No one enjoys getting bug bitten in the summer, but did you know other insects can be easily mistaken for blood-sucking mosquitoes? One of these "mosquito imposters" is the crane fly. They may share some visual characteristics, but the crane fly (vs. the mosquito) is much more pleasant.
Recognizing the differences between and the mosquito is useful so you won't worry needlessly. Check out these key differences between crane flies and mosquitoes.
Key differences between the crane fly vs. the mosquito, explained.
One way crane flies, and mosquitoes are similar is their appearance; however, the major difference is their size. Crane flies look like oversized mosquitoes, but don't freak out when you see them! When what seems to be a larger-than-usual mosquito is in your house, there's a good chance it's a crane fly.
As MosquitoNix.com notes, besides their larger size, crane flies have very long legs in proportion to their bodies. They also boast a wingspan much wider than that of a mosquito. The insect's position can help identify it, especially when you don't have a mosquito and a crane fly side-by-side. Crane flies have straight bodies and rest with their wings out, while mosquitoes keep their wings folded.
Another big difference is that crane flies don't bite or sting humans. Crane flies, unlike mosquitoes, have no mouth parts and, therefore, can't bite. They feed on nectar from plants, and only during the larval stage. Because crane flies don't bite or sting, they can't transfer viruses to people or livestock. Meanwhile, mosquitoes are dangerous due to the illnesses they transmit, like malaria and Zika.
Do crane flies eat mosquitoes?
Crane flies go by several nicknames, including mosquito hawk and mosquito eater. So you might expect they eat mosquitoes. Unfortunately for people, the term "skeeter eater" is a myth, as crane flies, you may remember, don't have any mouth parts and only consume nectar.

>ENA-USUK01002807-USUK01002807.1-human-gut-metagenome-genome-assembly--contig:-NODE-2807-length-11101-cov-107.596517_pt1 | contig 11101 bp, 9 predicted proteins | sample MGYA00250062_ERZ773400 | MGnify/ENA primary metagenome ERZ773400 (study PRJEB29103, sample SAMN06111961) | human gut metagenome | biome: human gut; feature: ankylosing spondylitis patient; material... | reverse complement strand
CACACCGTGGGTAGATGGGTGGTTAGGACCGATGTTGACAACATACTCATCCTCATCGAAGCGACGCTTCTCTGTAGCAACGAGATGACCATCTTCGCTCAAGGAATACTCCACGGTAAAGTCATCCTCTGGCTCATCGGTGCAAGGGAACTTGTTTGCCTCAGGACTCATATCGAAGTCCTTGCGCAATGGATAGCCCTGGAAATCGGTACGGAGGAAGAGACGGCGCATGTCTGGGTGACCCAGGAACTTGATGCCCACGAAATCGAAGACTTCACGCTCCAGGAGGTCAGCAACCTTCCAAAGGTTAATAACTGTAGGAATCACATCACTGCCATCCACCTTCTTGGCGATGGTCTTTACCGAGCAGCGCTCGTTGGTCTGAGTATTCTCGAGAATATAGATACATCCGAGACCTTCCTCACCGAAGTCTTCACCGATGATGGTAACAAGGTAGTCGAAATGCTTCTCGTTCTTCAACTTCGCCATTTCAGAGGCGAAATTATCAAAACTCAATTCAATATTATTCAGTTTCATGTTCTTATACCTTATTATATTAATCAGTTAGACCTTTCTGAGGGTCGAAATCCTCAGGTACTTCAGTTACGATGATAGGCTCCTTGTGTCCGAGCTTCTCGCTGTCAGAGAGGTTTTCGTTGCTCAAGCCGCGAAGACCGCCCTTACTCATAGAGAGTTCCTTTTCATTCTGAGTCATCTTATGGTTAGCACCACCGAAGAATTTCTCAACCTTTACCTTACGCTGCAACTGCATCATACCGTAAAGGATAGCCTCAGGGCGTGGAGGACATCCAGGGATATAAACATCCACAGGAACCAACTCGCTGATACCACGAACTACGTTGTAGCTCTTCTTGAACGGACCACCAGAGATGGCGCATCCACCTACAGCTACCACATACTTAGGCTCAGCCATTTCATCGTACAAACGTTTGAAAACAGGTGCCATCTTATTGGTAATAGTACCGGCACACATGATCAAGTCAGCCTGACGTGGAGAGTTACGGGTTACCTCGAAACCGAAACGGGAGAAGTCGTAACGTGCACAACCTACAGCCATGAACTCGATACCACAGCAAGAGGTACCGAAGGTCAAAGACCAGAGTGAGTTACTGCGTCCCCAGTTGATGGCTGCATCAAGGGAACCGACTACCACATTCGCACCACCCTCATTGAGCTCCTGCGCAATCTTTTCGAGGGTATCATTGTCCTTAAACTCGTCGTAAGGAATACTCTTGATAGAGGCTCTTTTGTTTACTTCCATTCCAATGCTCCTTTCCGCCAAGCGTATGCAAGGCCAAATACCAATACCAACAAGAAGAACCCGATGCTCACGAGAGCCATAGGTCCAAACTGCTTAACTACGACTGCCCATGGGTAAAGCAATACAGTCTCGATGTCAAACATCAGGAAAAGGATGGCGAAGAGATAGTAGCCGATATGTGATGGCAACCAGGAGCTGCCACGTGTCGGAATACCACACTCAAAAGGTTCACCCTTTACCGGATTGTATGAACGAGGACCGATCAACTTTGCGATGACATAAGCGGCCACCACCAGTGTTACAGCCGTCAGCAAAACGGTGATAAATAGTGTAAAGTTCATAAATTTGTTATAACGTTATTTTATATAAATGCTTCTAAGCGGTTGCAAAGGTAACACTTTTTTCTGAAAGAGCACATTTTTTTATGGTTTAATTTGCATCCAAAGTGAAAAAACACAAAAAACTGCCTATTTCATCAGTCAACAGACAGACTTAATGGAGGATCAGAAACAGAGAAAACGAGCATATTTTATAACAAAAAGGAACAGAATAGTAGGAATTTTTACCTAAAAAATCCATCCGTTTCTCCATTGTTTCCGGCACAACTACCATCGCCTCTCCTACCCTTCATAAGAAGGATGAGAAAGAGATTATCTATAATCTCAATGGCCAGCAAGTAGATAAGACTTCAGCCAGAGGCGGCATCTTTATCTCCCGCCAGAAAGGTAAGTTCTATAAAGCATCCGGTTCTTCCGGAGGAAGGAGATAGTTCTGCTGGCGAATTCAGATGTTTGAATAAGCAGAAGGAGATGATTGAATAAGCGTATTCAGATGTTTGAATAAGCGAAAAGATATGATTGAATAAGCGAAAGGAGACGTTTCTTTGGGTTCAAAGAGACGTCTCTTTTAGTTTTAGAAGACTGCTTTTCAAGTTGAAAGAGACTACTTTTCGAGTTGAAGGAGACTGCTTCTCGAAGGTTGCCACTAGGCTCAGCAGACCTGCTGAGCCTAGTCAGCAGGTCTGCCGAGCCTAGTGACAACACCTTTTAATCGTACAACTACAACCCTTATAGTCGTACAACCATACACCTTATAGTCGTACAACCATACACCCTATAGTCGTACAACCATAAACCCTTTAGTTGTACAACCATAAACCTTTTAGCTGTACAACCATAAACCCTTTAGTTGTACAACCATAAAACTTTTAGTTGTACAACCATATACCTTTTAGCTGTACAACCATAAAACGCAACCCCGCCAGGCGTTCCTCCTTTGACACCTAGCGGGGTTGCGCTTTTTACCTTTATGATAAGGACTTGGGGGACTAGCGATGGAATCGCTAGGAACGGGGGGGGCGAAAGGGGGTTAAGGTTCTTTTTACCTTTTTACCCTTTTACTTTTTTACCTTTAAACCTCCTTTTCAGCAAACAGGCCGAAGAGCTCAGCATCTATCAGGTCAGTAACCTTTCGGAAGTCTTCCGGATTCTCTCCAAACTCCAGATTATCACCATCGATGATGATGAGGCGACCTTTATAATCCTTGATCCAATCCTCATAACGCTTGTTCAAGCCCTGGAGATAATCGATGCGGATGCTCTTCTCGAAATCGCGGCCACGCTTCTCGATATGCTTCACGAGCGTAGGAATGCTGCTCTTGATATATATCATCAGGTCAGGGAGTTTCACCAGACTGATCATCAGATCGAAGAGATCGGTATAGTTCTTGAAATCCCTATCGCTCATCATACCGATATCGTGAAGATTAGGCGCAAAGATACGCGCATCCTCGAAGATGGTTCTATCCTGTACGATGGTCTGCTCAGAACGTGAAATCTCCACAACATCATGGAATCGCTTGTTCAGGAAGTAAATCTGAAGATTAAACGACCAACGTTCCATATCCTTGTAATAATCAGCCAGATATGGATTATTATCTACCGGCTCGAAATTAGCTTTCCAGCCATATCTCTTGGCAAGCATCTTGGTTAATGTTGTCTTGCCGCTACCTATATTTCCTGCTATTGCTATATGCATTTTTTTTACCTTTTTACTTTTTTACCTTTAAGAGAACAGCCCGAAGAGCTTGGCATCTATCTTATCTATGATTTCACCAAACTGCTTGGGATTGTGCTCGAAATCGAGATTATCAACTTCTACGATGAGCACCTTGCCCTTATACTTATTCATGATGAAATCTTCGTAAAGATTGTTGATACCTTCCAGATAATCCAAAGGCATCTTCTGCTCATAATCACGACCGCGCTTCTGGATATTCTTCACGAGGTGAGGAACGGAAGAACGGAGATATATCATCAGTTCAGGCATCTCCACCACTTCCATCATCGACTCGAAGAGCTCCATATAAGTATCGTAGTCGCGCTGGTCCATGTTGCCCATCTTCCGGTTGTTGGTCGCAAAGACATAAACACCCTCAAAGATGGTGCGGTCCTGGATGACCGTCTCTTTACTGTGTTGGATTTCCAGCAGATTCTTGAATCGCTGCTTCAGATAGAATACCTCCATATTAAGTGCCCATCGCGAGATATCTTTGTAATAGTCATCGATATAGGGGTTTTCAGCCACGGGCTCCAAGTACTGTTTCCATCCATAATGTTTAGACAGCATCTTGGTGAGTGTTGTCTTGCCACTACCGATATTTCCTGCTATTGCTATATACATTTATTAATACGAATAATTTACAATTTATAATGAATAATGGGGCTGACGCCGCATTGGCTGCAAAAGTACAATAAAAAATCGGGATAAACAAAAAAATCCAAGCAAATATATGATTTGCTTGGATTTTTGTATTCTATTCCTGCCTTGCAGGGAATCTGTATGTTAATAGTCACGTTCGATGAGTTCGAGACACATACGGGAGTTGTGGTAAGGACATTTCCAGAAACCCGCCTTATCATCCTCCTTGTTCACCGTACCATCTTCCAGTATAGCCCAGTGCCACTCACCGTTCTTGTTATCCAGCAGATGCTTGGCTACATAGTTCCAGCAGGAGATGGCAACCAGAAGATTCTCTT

As Contra Costa Mosquito & Vector Control explains, the larvae of crane flies typically feed on decaying plant material. They don't even eat mosquito larvae, so they do not directly impact mosquito populations.
What should you do about crane flies?
Although crane flies don't sting or bite, they can still be a nuisance. BobVila.com notes that crane flies are harmless to humans, but some problems with the crane fly larvae may be cause for concern. A large population of crane flies can lead to yellowing, dead grass, or bare dirt areas.
As far as your yard is concerned, you can try to keep crane flies away through natural insect repellents like neem oil, garlic, and certain essential oils. (Be cautious about essential oils if you have pets, though.) It's also good to avoid overwatering your lawn, which can cause wet patches where crane fly larvae thrive.
But if you find a few crane flies inside your home, there's no cause for alarm. You can try humanely capturing and relocating the flies outdoors since they aren't trying to hurt you anyway.